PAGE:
A Toronto Zoo elephant.
Yesterday’s news about the death of Tara, the Toronto Zoo’s forty-one-year-old elephant, got us wondering how zoos deal with the bodies of their biggest residents when they pass away.
A summary of the procedures for dealing with a deceased elephant’s body is contained in a pamphlet published by the American Zoo and Aquarium Association, by which the Toronto Zoo is accredited, titled ELEPHANT NECROPSY PROTOCOL (caps theirs). The Protocol contains a complete list of all the tools necessary for determining an elephant’s cause of death. These include hammers, chisels, handsaws, meathooks, a reciprocating saw or chainsaw, and “a continual supply of sharp knives.” The specific functions of all these tools are described at length; we won’t reprint any of it, but if you really want to know how elephants are dissected, the details start on page eight of the pamphlet [PDF].
The pamphlet recommends moving the body with chains and a tow truck, or with a hoist and a flatbed trailer. “Ideally,” it says, “the necropsy should be performed adjacent to a hole large enough to contain the carcass and deep enough to prevent odors and excavation by scavenging animals.” Toronto has no bylaw to govern animal burials, so this is some of the best guidance available concerning the depth of the hole.
According to a press release, Tara will be buried on zoo grounds.
Elephant deaths are frequently controversial and traumatic. This one is no exception. Zoo Check Canada, a watchdog group, told the Globe and Mail that Tara’s death might have been a result of Toronto’s chilly climate, and called upon the Toronto Zoo to phase out its elephant program. A quick search turns up similarly sombre newspaper articles about recently deceased elephants at zoos near Chicago, Dallas, and, in 2007, Seattle, where zoo officials faced criticism from animal rights groups after a six-year-old elephant died from an elephant-specific strain of herpes. The Toronto Zoo itself has lost four elephants in the past four years, including Tara.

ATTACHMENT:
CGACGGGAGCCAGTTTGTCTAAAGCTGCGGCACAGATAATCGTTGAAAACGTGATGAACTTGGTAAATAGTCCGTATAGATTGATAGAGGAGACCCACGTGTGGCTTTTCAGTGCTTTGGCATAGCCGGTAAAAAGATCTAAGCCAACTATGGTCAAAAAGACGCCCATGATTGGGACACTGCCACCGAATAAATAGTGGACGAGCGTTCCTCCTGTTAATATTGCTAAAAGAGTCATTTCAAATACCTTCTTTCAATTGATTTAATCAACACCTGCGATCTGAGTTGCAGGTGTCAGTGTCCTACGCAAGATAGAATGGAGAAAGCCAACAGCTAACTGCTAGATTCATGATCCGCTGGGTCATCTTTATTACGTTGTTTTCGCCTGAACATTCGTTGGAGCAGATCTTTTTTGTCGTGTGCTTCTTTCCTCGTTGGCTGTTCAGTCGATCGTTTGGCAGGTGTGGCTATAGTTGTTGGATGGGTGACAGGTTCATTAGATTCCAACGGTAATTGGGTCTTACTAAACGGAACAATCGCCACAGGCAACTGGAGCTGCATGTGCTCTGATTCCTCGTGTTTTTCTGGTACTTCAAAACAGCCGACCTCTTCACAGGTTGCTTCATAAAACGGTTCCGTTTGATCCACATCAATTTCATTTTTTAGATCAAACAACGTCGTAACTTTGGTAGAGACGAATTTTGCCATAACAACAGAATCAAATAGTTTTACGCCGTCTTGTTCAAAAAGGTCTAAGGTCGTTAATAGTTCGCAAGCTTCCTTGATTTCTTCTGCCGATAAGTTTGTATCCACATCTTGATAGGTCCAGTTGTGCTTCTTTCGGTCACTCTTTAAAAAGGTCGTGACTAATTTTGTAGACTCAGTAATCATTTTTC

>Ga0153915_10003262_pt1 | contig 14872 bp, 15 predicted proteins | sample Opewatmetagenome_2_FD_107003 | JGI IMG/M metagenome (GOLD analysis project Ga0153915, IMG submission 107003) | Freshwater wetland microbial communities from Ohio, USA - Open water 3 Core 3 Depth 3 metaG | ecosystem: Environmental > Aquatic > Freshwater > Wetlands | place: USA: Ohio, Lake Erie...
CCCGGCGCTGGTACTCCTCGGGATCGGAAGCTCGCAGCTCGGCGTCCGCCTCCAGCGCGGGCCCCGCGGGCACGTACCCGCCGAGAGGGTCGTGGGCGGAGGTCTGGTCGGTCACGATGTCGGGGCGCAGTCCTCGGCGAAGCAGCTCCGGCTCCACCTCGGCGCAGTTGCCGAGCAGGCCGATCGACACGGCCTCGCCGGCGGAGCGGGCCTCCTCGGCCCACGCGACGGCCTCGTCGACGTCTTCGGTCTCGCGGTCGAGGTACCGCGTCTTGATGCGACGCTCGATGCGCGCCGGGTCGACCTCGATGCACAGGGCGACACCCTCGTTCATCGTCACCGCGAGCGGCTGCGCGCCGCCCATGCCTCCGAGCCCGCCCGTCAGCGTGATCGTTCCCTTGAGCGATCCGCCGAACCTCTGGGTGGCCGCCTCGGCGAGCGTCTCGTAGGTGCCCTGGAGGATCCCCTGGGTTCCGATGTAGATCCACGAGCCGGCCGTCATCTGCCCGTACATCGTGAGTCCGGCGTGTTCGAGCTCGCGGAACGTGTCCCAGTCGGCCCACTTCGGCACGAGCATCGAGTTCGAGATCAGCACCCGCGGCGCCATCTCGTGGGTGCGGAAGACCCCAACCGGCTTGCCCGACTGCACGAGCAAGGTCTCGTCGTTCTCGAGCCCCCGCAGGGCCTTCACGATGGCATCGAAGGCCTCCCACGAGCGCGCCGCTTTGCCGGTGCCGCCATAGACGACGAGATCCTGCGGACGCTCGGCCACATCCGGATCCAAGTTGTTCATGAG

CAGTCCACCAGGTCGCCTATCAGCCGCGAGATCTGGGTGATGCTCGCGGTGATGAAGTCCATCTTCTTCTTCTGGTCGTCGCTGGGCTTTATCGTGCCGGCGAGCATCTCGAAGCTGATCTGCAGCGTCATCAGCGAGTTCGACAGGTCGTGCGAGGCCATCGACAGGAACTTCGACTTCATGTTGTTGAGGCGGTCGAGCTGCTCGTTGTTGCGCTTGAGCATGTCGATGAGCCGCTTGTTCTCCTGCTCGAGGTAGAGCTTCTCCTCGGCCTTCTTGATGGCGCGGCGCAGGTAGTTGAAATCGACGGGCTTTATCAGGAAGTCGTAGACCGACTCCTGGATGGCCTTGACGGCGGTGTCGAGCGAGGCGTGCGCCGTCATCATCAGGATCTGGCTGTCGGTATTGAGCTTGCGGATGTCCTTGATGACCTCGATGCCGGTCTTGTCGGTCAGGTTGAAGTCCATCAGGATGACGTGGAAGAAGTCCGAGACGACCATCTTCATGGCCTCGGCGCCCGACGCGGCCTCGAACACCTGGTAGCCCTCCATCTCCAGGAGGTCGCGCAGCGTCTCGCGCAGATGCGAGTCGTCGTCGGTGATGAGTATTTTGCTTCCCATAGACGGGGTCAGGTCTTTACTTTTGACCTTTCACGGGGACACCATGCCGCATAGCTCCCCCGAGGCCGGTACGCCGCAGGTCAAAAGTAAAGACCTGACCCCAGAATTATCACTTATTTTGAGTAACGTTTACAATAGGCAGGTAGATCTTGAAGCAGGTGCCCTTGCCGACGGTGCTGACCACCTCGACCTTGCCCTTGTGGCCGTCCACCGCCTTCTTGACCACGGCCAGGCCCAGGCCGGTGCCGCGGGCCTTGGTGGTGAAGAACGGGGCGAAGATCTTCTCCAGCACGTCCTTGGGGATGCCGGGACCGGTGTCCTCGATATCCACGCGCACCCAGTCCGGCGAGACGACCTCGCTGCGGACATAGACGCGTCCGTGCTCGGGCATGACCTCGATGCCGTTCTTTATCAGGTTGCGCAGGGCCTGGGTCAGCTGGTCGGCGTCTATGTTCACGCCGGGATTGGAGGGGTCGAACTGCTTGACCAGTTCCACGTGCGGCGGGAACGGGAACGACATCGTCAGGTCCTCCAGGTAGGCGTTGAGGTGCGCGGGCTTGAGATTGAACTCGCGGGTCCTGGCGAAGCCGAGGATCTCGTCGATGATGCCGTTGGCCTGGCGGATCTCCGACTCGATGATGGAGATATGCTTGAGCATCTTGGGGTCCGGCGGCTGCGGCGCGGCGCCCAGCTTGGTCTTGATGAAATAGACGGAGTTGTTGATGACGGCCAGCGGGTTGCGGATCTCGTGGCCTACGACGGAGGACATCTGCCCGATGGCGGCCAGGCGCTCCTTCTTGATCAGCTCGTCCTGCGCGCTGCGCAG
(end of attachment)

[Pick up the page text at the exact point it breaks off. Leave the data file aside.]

These sad, contentious zoo stories are not the sources of the most enduring accounts of the handling of elephant remains: those tend to come from circus lore. Jumbo, arguably the world’s most famous circus elephant, died here in Ontario in 1885, after being hit by a locomotive. P.T. Barnum had the elephant’s skin removed and stuffed, and eventually donated the resulting statue to Tufts University, where, in 1975, it was destroyed in a fire. Jumbo’s ashes are now allegedly stored in the office of the Tufts athletic director, in a peanut butter jar. Norma Jean, another circus elephant, died in 1972, when she was struck by a bolt of lightning while standing in the town square of Oquawka, Illinois. She was buried where she fell, and a monument was erected.
A necropsy is a less romantic way of dealing with an elephant’s death, but it does, at least, contribute to scientific knowledge of the physiology of the species, which is another kind of monument.
The adage has it that elephants never forget, but it’s us, also, that do the never-forgetting. Elephants are too big, and too alien to this continent (Tara was from Mozambique) for their deaths to go unremarked upon. Rest in peace, huge pachyderm.
Photos by FeXd, from the Torontoist Flickr Pool.